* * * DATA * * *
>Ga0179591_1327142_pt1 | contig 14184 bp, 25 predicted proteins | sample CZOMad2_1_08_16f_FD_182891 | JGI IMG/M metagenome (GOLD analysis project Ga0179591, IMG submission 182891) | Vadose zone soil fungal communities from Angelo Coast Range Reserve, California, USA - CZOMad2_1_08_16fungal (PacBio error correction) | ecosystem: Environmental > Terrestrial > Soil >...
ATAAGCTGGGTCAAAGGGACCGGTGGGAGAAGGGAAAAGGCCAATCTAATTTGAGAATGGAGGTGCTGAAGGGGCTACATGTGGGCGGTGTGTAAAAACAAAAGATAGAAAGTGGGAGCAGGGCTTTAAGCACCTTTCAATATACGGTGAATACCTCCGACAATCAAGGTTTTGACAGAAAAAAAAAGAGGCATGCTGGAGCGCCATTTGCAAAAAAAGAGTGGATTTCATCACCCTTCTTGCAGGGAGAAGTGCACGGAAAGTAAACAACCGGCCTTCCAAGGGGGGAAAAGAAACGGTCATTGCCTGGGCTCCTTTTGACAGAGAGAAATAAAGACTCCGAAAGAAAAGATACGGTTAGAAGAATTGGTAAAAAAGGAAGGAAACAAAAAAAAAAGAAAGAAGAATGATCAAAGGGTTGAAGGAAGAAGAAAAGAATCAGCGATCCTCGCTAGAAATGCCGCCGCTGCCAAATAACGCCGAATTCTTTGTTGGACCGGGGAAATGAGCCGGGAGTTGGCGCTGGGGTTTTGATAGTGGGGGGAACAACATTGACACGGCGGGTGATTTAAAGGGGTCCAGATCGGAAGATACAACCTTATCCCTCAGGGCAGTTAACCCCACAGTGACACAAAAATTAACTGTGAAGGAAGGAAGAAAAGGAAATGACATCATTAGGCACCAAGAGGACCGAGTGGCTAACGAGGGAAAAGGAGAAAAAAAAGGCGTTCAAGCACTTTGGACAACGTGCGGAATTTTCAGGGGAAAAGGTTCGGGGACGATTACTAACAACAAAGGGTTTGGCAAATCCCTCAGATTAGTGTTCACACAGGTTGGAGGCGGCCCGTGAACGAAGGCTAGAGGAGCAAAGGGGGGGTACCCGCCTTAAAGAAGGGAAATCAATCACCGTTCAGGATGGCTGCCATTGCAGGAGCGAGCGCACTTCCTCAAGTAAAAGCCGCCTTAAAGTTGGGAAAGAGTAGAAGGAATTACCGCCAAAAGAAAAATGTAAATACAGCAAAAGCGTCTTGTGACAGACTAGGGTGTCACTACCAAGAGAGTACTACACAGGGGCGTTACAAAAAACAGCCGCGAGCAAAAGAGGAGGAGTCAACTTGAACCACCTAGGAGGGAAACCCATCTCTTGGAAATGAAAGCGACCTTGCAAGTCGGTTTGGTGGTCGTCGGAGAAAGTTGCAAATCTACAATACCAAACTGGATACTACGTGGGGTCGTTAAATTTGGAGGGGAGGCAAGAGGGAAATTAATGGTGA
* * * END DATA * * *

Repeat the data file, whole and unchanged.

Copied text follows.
>Ga0179591_1327142_pt1 | contig 14184 bp, 25 predicted proteins | sample CZOMad2_1_08_16f_FD_182891 | JGI IMG/M metagenome (GOLD analysis project Ga0179591, IMG submission 182891) | Vadose zone soil fungal communities from Angelo Coast Range Reserve, California, USA - CZOMad2_1_08_16fungal (PacBio error correction) | ecosystem: Environmental > Terrestrial > Soil >...
ATAAGCTGGGTCAAAGGGACCGGTGGGAGAAGGGAAAAGGCCAATCTAATTTGAGAATGGAGGTGCTGAAGGGGCTACATGTGGGCGGTGTGTAAAAACAAAAGATAGAAAGTGGGAGCAGGGCTTTAAGCACCTTTCAATATACGGTGAATACCTCCGACAATCAAGGTTTTGACAGAAAAAAAAAGAGGCATGCTGGAGCGCCATTTGCAAAAAAAGAGTGGATTTCATCACCCTTCTTGCAGGGAGAAGTGCACGGAAAGTAAACAACCGGCCTTCCAAGGGGGGAAAAGAAACGGTCATTGCCTGGGCTCCTTTTGACAGAGAGAAATAAAGACTCCGAAAGAAAAGATACGGTTAGAAGAATTGGTAAAAAAGGAAGGAAACAAAAAAAAAAGAAAGAAGAATGATCAAAGGGTTGAAGGAAGAAGAAAAGAATCAGCGATCCTCGCTAGAAATGCCGCCGCTGCCAAATAACGCCGAATTCTTTGTTGGACCGGGGAAATGAGCCGGGAGTTGGCGCTGGGGTTTTGATAGTGGGGGGAACAACATTGACACGGCGGGTGATTTAAAGGGGTCCAGATCGGAAGATACAACCTTATCCCTCAGGGCAGTTAACCCCACAGTGACACAAAAATTAACTGTGAAGGAAGGAAGAAAAGGAAATGACATCATTAGGCACCAAGAGGACCGAGTGGCTAACGAGGGAAAAGGAGAAAAAAAAGGCGTTCAAGCACTTTGGACAACGTGCGGAATTTTCAGGGGAAAAGGTTCGGGGACGATTACTAACAACAAAGGGTTTGGCAAATCCCTCAGATTAGTGTTCACACAGGTTGGAGGCGGCCCGTGAACGAAGGCTAGAGGAGCAAAGGGGGGGTACCCGCCTTAAAGAAGGGAAATCAATCACCGTTCAGGATGGCTGCCATTGCAGGAGCGAGCGCACTTCCTCAAGTAAAAGCCGCCTTAAAGTTGGGAAAGAGTAGAAGGAATTACCGCCAAAAGAAAAATGTAAATACAGCAAAAGCGTCTTGTGACAGACTAGGGTGTCACTACCAAGAGAGTACTACACAGGGGCGTTACAAAAAACAGCCGCGAGCAAAAGAGGAGGAGTCAACTTGAACCACCTAGGAGGGAAACCCATCTCTTGGAAATGAAAGCGACCTTGCAAGTCGGTTTGGTGGTCGTCGGAGAAAGTTGCAAATCTACAATACCAAACTGGATACTACGTGGGGTCGTTAAATTTGGAGGGGAGGCAAGAGGGAAATTAATGGTGA